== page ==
up vote 8 down vote accepted

Perhaps you could try a big sign in some bright color like yellow or red so that it gets noticed (like a street sign) that says in big bold letters:

Shhh, Speak softly."

Then underneath in smaller text

This occupant suffers from hyperacusis which causes even normal volume sound to be painful to her/him.

Having a big noticeable sign should remind people to be quiet without you having to say anything. Having a written request/warning posted at the entry also seems more official which hopefully helps those who may think you're exaggerating to realize that this is a condition which should be taken seriously.

Naming the condition helps legitimize it, and explaining the basic effect of the condition on you as an individual should elicit sympathy.

I suspect that this will help but that a good sized portion of people will still talk louder than is comfortable for you. The core problem is that they don't have any feedback about what a good volume is. And even if you show them by example they literally have a life long habit of talking at a given decibel level.

You may want to consider getting a decibel meter with a large display you can set on your desk. You can have a sign by it that says please don't talk any louder than this (arrow to the maximum acceptable level.)

Humans are visual creatures so hopefully having constant visual feedback that shows them what level they are talking at, will remind them to lower their voices.

I know these suggestions seem rather intense, and a lot of effort but you are asking people to change the way they have behaved their entire lives, around pretty much every one. I suspect you're going to have to use some pretty strong measures to effectively communicate your needs to them.

Consult with your doctor about this. A hearing specialist should be able to provide you with a hearing aid that softens rather than amplifies sound - the plugs themselves should deaden the sound, so you're basically just turning the "strength" of the aid down.

This should make things more comfortable with you without constantly having to ask people to quieten down. It'll also limit the effect of the environment (since you can't tell the rest of the world to be quiet).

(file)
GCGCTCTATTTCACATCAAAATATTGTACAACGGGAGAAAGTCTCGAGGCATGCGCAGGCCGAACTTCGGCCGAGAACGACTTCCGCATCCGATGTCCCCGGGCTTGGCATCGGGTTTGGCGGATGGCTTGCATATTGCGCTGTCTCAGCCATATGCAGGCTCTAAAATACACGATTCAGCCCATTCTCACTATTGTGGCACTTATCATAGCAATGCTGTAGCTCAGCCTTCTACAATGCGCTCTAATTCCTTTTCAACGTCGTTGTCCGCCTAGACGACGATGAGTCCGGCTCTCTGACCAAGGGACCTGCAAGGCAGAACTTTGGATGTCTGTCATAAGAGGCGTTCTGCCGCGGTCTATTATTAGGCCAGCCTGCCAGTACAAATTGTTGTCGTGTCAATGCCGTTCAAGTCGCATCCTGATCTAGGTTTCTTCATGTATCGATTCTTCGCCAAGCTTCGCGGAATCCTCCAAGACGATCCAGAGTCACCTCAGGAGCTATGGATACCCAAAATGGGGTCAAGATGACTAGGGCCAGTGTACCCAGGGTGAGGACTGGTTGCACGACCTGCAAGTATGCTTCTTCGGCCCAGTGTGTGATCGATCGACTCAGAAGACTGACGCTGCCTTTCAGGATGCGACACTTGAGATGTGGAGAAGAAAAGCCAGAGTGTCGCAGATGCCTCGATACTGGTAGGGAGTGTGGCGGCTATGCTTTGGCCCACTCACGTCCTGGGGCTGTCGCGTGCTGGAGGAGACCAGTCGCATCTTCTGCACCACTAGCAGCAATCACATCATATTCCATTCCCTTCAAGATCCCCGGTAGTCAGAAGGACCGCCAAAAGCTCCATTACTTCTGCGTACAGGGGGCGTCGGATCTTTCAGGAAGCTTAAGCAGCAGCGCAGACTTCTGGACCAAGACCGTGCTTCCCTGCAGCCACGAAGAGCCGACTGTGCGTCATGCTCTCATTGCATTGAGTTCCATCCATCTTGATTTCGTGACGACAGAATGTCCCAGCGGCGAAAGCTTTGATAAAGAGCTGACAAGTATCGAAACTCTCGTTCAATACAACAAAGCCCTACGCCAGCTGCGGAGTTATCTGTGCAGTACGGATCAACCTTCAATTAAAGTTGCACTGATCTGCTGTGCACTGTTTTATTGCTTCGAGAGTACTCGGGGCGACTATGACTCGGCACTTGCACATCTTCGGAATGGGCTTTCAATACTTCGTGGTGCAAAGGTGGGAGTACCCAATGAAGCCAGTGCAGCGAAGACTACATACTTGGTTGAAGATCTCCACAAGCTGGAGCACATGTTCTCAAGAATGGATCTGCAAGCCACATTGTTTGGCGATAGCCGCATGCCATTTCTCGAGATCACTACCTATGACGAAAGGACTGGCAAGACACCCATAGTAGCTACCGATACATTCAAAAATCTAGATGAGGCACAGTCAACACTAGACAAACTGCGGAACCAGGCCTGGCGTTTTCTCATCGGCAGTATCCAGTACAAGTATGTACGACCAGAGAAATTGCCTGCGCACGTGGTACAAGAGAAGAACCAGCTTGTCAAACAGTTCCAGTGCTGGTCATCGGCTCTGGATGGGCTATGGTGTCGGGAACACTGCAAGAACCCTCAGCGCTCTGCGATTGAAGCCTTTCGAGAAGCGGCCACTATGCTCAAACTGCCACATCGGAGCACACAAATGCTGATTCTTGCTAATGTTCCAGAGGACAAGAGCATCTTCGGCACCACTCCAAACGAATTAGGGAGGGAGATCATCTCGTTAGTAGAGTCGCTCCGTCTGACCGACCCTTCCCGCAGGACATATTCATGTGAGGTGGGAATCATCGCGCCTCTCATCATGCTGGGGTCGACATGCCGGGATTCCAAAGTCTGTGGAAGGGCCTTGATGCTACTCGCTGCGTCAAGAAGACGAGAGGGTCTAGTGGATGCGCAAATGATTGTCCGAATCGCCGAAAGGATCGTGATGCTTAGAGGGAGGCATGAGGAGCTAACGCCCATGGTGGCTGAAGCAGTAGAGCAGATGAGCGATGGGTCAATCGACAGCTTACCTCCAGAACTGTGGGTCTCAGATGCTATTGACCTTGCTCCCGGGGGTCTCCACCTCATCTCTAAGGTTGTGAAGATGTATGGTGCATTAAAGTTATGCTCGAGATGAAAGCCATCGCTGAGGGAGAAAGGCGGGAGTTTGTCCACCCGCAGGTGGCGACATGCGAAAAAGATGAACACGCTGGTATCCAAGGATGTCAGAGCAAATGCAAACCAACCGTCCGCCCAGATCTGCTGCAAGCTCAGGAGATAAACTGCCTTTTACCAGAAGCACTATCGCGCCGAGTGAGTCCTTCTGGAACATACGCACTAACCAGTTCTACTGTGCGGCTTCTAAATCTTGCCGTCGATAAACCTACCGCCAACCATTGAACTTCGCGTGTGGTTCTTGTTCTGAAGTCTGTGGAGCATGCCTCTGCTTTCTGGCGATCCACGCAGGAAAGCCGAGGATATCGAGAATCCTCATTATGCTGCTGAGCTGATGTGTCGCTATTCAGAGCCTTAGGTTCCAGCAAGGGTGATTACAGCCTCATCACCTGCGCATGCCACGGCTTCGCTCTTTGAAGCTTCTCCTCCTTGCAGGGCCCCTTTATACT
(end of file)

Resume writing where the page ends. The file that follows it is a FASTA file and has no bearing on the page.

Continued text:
I agree that this is more of a practical than an interpersonal answer, but it seems appropriate here.

  • Thanks for this advice. I agree that this would be a good solution, but unfortunately earplugs (or a hearing aid that softens sounds, equivalently) cannot really be used when one talks, as it greatly amplifies your voice (and might even damage the inner ear due to bone conduction, according to the specialists). My feeling is that I have explored the technological possibilities in vain, which is why I am looking for advice on the "interpersonal" aspect of the problem. – Oliv Jan 10 at 12:32

I am suffering from a medical condition called hyperacusis, which makes normal levels of noise painful (and potentially damaging) for me.

How to ask people to speak softer?

I recommend three things:

  1. show the effort you're making to deal with your hyperaccusis. There are therapies and techniques to help relieve the symptoms of hyperacusis. If you use the techniques and explain them to others it is more likely they will consider your problem real. Because you wouldn't be doing therapies if there wasn't a problem, right? It also adds a positive note to the problem, that it can be controlled. If it were not to be controlled, people would feel helpless, and wouldn't put much effort into abiding to your requests.
  2. Elaborate on why a softer voice will help you. [this works best when you've done step 1: make people feel they can control your situation.] It's fine to repeat this reason. If you say it plenty of times it is more likely to stick in their heads.

    "Could you speak softer? Because my ears need rest. I've got a bad day today." [makes it about yourself]

  3. visual cues: wearing red earplugs can give a visual reminder to others that they should speak softer around you. Again, this will make your condition more real and controllable to others, even though the earplugs may not help much.

You don't even have to explain to everyone that you have hyperacusis. It is a rare condition that few people can relate to.

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    Red earplugs means nothing to me, I've never heard of this. If I saw someone wearing earplugs, the tendency would be to speak louder, not softer. – Snow Jan 10 at 8:15
  • @Snow I think the combination of knowing that someone can't handle loud noises and seeing her wearing ear plugs should not make you speak louder. – Boondoggle Jan 11 at 6:00

@boondoggle has some great suggestions. Hopefully a reminder of "I'm sorry but my ears are extra sensitive today. Your volume is normal but I'm hypersensitive today."

There are several kickstarter companies who are working on earphone/plugs that cancel out certain frequencies. As I don't know the entire nature of your medical condition but perhaps this is something you can bring up with your hearing specialist.

Here's one company called Knops.

  • These products look very promising, thank you very much for the info! – Oliv Jan 13 at 7:59